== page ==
At What Point Will Hospice Provide Care for Someone With Alzheimer's?

A fellow caregiver asked...

At what point will hospice provide care for someone with Alzheimer's?

Expert Answer

Barbara Repa, a Caring.com senior editor, is an attorney, a journalist specializing in aging issues, and the author of Your Rights in the Workplace (Nolo), now in its 10th edition.

Not all hospice providers use the same criteria for admission, but some standards are beginning to evolve. To be eligible for hospice care, the patient must generally be unable to:

  • Walk without assistance

  • Dress without help

  • Bathe or groom properly

  • Eat appropriately on his or her own

  • Control bowel or bladder

  • Speak or communicate meaningfully

In addition, the patient must be suffering from a severe related health issue, which may include:

  • Pneumonia

  • Signs of a recent stroke

  • Upper urinary tract infections

  • Open bedsores

  • Recurrent fever

  • Serious nutritional problems

But because hospice is typically reserved for people who have fewer than six months to live, Alzheimer's patients (who often have uncertain final time trajectories) or their caregivers have sometimes had to do some lobbying to get medical personnel to back their choice and hospice providers to provide the service.

However, new guidelines are helping by removing the onus from doctors who were uncomfortable making the prognosis that a person with Alzheimer's or related diseases has only six months or less to live.

The guidelines also give added weight and encouragement to Alzheimer's patients and their caregivers who find hospice care, with its goal of alleviating pain and discomfort, to be the most affordable care of choice. These guidelines were recently recognized by the government's Centers for Medicare and Medicaid Services -- an essential endorsement because Medicare pays for the lion's share of hospice services. Many hospice providers simply don't have the financial resources to care for those with Alzheimer's without Medicare coverage, and many patients can't afford it on their own. While many hospice providers claim they won't turn away anyone who can't afford to pay, strapped budgets sometimes make it impossible to keep this promise.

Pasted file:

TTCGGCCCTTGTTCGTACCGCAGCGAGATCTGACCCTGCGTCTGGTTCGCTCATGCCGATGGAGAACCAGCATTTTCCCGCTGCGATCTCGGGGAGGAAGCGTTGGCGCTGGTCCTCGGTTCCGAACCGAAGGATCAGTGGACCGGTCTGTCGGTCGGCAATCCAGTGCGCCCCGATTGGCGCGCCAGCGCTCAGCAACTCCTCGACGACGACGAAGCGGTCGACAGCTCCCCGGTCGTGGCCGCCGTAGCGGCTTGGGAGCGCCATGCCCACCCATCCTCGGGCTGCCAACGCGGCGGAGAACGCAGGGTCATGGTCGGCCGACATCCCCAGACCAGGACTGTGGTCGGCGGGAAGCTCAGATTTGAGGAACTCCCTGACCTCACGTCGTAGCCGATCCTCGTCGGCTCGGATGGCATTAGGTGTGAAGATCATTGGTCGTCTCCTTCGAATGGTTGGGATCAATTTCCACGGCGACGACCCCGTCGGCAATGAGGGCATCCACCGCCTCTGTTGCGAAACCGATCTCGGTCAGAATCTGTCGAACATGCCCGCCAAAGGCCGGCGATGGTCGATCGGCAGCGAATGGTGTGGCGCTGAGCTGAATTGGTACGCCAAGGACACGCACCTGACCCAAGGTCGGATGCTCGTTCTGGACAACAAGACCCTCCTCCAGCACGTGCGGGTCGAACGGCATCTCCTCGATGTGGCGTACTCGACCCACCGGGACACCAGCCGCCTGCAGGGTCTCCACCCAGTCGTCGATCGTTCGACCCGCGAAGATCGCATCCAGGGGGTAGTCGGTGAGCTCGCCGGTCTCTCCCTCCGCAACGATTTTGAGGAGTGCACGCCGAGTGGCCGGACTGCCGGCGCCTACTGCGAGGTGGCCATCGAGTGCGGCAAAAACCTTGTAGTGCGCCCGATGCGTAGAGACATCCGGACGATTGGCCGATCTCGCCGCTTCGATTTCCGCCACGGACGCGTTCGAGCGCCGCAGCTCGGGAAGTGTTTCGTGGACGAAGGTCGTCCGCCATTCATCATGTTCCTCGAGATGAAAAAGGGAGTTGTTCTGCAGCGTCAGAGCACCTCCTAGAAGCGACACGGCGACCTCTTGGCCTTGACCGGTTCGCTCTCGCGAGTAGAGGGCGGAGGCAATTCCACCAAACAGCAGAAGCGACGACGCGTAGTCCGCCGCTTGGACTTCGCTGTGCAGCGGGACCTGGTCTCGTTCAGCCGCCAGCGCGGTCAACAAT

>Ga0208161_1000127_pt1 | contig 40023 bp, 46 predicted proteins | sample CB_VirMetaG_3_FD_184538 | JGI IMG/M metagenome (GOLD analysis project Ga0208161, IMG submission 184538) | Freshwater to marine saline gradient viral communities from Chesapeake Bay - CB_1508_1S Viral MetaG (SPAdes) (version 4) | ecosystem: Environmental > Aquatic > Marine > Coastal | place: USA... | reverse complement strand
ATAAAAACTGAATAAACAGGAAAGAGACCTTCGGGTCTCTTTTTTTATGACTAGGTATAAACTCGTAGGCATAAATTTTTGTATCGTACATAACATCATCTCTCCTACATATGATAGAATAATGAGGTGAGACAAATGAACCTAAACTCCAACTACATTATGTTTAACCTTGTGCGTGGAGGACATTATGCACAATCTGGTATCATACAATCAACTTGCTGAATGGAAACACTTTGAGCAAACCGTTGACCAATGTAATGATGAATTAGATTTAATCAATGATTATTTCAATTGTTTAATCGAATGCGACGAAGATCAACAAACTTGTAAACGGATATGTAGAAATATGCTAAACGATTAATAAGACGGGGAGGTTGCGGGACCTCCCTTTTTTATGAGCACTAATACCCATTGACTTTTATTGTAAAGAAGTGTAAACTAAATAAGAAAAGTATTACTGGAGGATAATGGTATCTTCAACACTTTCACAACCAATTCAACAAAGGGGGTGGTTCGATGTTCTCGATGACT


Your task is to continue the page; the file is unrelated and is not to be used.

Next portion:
Finally, a patient with dementia often lives longer than the six-month limit some hospice providers establish. Should this happen, he or she can now be recertified for additional 30-day periods and continue receiving Medicare coverage.

For more information on Medicare coverage and hospice care, see the booklet published by the Centers for Medicare and Medicaid Services, Medicare Hospice Benefits.